My husband left with our son one evening for a Boy Scout gathering at the park with other dads and kids. When they returned a few hours later, my son walked in covered in dirt from head to toe.

His dress shirt for Scouts was crop-dusted with dirt and orange crumbs, as were his shorts, shoes, hair, face. His white socks were more of a matted gray. His hair was still damp with perspiration, and beads of sweat streaked little paths in the dirt on the sides of his face. He looked like he’d just left the the coal mine.

He kicked off his shoes when he first walked in the door, and he talked a mile a minute as he wiped more Dorito crumbs across his shirt. He was a hot mess. And I couldn’t have been more proud.

He’d had the time of his life, and the evidence left a big dirty ring in the bathtub. They’d been on the dirt trails, and spent time in the park setting up a tent and running around being age-appropriate hyperactive boys. They were out after dark on a school night.

My jaw dropped when I first saw him, but I just smiled and let it go. It’s a tradition now, to stop at the gas station with his dad after Scouts and to get a snack. It’s a special time for them together.

It takes me back to my younger days when I played rec center league softball with my friends and cousins. Our legs were always dusty from the ball field, and parents always brought snacks after the game. I also left big dirt rings in the bath tub once upon a time, unless we cooled off at the pool afterwards.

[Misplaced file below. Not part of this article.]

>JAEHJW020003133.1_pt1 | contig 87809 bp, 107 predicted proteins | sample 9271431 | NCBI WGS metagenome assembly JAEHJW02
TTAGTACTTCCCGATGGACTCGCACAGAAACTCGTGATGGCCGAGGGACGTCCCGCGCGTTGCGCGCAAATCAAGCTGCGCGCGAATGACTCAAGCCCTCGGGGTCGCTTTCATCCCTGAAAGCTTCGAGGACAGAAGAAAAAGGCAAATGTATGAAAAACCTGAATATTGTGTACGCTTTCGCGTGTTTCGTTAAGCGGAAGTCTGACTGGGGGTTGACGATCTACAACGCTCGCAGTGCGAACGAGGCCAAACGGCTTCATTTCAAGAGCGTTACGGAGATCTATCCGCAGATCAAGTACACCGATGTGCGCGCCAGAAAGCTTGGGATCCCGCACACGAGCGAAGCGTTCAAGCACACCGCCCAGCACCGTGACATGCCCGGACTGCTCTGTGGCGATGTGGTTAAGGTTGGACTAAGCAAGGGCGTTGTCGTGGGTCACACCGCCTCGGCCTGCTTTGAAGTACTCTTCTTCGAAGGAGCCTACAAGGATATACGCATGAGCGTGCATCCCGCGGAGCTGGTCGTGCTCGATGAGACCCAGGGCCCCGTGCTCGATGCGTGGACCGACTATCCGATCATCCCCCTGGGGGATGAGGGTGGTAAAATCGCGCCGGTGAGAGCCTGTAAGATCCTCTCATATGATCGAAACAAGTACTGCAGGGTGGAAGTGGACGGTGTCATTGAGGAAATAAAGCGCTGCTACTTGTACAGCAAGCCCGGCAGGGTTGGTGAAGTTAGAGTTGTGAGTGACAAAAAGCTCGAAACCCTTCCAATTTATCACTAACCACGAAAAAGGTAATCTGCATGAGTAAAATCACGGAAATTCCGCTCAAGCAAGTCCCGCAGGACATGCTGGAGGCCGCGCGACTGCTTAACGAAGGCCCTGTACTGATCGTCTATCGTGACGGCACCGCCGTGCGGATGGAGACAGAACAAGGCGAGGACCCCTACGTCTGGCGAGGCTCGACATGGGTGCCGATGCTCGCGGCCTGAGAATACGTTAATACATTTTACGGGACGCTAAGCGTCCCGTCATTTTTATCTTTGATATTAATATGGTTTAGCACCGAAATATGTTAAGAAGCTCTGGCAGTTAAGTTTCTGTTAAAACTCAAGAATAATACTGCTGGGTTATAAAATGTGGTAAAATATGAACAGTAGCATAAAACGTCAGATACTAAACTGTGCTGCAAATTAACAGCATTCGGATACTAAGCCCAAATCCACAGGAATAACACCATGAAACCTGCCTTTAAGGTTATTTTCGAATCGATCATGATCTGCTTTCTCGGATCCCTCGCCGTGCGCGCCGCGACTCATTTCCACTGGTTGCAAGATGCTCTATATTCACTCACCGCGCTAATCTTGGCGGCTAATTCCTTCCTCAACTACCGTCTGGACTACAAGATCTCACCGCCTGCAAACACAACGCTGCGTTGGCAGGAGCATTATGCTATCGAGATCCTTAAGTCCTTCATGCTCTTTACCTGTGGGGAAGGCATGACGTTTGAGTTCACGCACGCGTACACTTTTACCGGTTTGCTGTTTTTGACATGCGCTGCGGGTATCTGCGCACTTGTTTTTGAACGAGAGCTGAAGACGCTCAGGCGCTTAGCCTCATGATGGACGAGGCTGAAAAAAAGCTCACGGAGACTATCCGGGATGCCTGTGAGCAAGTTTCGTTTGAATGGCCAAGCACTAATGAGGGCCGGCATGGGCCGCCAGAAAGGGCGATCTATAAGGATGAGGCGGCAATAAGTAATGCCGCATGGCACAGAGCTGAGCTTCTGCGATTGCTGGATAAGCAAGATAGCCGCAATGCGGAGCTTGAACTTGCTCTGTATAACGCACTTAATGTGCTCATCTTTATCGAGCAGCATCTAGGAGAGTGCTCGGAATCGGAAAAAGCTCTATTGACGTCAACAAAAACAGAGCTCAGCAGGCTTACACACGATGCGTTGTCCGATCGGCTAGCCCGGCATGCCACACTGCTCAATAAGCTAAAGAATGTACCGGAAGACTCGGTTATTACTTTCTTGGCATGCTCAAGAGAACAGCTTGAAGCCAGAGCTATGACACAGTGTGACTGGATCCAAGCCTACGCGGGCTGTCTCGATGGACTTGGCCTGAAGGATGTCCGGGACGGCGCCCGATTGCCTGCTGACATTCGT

Remember when we were growing up our parents used to lock us outside and tell us to “go play?” We would do exactly that. Maybe go to a neighbor kid’s house, or two, and come back several hours later. It was such a regular thing to be given the gift of boredom and freedom to entertain ourselves. Those days were the best.

My mom always telling us, “In or out. Pick one!”
My mom always telling us, “In or out. Pick one!” We would continually go in and out the front door, often with a small trail of friends and cousins behind us. It isn’t really safe to let kids to do that anymore, and I miss those days when everything didn’t have to be so orderly, so nice and neat. It was more carefree.

When I was growing up, we didn’t have separate school clothes and play clothes. All of our clothes were play clothes, and many of them bit the dust, as my own children’s clothes have. But that’s okay. That’s what Goodwill, hand-me-downs and buy/sell/trade sites are for. I don’t fuss over a $3 shirt getting stained or torn.

I feel like I already spend so much time telling the kids to be careful not to spill something on their clothes, careful not to get dirty. But sometimes the situation is warranted and it isn’t a big deal. We don’t want them to wallow around like savages 24/7, but we should definitely be saying yes more.

My name is Audra and I’m the proud parent of a crop-dusted, Cheetos kid. I want him to have stained clothes and scraped knees from playing in dirt and climbing trees this summer. A dirty kid is a happy kid.

Let them play in dirt. Let them cover themselves in sidewalk chalk. Let them have sticky faces. Push them out of their playrooms and save your house. They’ll be happy, bursting with enthusiasm with the newfound freedom, and they’ll wash. (A garden hose can be a parent’s best outside friend.)

And with any luck, we can one day bring back the phrase “In or out. Pick one!” for our own children.